FIRST Lady Amai Mnangagwa on Saturday launched the Stop TB Partnership Zimbabwe which is aimed at scaling up TB services as the country works on achieving the 2030 target of ending TB.
Speaking on behalf of Amai Mnangagwa during the launch on Saturday, Minster of Health and Child Care Dr Obadiah Moyo said the platform was an opportunity to foster high level advocacy for resource mobilisation and policy change.
“Today (Saturday) we mark a historic day in our country as we launch the Stop TB Partnership for Zimbabwe.“The partnership was formed in response to various interests by partners to work together with the Ministry of Health and Child Care through the national TB program in maximising efficiency and effectiveness of efforts towards ending TB in Zimbabwe.
“Stop TB Partnership Zimbabwe is one of many other level country partnerships under the global Stop TB partnerships and many thanks to the Union, USAID and WHO for the support and being part of this visionary work which led to the birth of Zimbabwe’s Stop TB Partnership,” he said.
“The incidence of TB in the mining sector in Southern Africa is nearly three times the incidence rate in the general population.
“Collaboration between the World Bank and Southern Africa Governments, Zimbabwe included culminated in the signing of SADC declaration on TB in mining sector by 15 heads of state, a landmark to crisis plagued the region for century,” he said. Speaking at the same event, WHO national professional officer tuberculosis Mkhokheli Ngwenya said there was need to recognise mine workers and their families as a special high risk population that requires targeted TB services.
“Mine workers are particularly susceptible to occupational lung diseases including TB infection with an incidence of TB three to four times of that general population and it is estimated that 89 percent of mine workers have latent TB infection.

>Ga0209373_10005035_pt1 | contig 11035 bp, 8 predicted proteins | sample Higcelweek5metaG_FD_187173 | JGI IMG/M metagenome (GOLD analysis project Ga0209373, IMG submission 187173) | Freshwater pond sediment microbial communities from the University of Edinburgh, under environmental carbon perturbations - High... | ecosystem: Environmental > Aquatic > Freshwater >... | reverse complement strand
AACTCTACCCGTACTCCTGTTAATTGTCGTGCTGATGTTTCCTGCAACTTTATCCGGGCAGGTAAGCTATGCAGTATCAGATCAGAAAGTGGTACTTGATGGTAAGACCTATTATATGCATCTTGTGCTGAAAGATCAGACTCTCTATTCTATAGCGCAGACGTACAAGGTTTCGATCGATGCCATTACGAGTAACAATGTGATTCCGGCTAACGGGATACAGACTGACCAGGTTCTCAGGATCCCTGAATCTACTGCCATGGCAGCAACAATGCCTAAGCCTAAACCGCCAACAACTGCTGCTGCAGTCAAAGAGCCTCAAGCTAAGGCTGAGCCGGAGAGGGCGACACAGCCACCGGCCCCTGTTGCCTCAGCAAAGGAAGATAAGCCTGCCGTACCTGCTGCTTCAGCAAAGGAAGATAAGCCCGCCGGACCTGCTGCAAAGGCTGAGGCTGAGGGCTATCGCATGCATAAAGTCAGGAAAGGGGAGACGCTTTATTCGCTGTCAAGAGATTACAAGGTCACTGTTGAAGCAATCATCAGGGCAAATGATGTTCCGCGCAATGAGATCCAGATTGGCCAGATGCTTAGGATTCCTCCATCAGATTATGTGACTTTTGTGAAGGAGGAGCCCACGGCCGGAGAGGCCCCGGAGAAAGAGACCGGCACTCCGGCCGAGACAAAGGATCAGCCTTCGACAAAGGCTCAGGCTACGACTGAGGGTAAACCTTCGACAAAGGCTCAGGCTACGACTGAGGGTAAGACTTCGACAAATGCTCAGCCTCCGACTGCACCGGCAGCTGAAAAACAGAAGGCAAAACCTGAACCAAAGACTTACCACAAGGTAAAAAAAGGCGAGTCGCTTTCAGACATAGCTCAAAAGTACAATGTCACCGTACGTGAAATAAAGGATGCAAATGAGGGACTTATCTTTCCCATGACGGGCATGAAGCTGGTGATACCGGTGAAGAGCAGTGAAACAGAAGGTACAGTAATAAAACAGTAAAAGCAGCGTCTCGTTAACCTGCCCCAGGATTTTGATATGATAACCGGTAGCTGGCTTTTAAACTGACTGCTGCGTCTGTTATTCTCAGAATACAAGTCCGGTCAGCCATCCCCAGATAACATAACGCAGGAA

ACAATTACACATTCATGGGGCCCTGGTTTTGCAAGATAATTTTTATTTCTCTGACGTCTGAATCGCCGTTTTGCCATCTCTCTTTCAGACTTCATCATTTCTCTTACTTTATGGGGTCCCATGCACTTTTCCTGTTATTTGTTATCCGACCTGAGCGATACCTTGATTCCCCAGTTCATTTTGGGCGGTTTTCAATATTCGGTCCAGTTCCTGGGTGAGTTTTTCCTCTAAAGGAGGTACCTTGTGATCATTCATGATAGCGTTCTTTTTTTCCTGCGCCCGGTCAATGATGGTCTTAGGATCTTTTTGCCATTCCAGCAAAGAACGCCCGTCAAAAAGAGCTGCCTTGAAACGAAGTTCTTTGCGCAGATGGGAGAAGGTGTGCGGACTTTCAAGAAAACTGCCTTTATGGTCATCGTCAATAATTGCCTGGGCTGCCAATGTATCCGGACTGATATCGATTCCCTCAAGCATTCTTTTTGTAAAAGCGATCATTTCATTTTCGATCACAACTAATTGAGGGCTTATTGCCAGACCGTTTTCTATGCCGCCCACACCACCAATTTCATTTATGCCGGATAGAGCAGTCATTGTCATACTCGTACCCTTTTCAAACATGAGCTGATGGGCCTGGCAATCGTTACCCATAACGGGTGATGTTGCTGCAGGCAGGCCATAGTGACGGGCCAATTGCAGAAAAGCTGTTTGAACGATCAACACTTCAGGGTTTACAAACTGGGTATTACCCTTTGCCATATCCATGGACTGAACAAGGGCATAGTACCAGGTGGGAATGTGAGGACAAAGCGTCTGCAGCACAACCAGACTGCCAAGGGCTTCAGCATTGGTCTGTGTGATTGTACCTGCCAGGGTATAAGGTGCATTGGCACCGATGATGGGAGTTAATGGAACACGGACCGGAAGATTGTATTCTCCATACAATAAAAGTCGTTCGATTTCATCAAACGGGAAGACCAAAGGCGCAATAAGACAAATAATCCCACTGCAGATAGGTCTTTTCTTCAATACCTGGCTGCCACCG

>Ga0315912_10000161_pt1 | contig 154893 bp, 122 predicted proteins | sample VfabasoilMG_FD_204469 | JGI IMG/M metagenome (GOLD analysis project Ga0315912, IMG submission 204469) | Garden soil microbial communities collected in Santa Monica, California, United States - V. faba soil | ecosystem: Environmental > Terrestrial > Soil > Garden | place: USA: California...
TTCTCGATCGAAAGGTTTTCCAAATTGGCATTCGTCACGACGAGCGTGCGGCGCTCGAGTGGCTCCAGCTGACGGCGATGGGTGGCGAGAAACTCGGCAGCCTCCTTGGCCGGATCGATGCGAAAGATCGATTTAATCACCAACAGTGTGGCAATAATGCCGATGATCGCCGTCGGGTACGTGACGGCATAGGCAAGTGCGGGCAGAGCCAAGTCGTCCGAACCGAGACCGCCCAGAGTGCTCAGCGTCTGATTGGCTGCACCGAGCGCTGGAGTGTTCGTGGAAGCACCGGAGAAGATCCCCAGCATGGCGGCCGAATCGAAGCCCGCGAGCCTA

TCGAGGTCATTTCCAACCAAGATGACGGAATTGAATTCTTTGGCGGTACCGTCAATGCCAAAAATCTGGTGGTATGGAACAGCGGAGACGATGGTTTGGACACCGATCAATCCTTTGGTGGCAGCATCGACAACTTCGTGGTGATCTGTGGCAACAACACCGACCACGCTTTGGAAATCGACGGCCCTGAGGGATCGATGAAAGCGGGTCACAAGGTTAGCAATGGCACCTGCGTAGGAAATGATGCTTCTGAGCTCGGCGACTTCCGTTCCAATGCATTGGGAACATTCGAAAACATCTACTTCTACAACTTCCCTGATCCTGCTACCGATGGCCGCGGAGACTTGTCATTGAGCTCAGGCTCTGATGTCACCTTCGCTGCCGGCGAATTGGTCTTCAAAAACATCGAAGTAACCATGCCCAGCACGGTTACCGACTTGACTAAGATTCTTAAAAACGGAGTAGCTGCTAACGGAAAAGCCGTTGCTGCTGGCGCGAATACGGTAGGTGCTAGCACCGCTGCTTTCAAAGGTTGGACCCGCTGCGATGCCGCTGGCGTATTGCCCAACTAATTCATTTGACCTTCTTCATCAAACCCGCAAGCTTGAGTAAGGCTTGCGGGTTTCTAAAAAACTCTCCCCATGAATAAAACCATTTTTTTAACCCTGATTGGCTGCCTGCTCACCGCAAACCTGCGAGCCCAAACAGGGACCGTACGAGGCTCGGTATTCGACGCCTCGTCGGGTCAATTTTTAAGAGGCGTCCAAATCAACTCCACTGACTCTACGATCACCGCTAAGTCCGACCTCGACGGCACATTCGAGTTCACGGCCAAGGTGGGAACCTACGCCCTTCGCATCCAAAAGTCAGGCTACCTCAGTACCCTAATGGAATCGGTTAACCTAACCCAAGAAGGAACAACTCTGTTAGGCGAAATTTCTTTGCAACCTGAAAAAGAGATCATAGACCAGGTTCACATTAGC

“In Zimbabwe the project is implemented by Bekezela Home Based Care, Jointed Hands Welfare Organisation (JHWO), and Ex-wenela Miners to ensure no one is left behind,” he said.
Stop TB Partnership Geneva representative Dr Thandi Katlholo said launching this partnership shows the highest level of political will and commitment by Zimbabwe to end the TB epidemic.
“We acknowledge this launch as one of the remarkable progress by the Zimbabwean Government.
“As the Global TB landscape continues to evolve, we recognize that TB is a social cultural, economic, and political disease therefore this prompts the need for National Stop Tb partnerships to provide platforms to engage different actors in TB prevention and care,” she said. The Stop TB Partnership is a UN hosted organization, founded in 2001 which aims at bringing together expertise of a shared mission to revolutionise the TB space and end TB by 2030.”
In Zimbabwe, the Stop TB program is being implemented by a local non-governmental organisation ‘Jointed Hands Welfare Organisation’ which is heading TB interventions mainly in high TB burden areas such as mining communities among others.
This also saw the launch of the Tuberculosis in the Mining Sector (TIMS) which will work towards eliminating TB in targeted districts such as Kwekwe, Mazoe, Sanyati, Shurugwi and Hurungwe.
In her opening remarks, the Stop TB Partnership treasurer Mirirai Nsingo called on Zimbabwe to strengthen domestic funding so that they do not continue to rely on donor funding.
She also noted with concern how the prevailing socio-economic conditions can derail the gains the country has made in fighting TB.
According to the 2019 Global TB report, Zimbabwe has been making progress to end TB.
The country is one of the four high burden TB countries that managed to achieve treatment rates above 80 percent reaching 25 775 people.
The report also noted that the country is among the seven high burden countries that are on track to achieve the 2020 Global End TB Strategy milestones for reduction in TB incidence rate and TB deaths.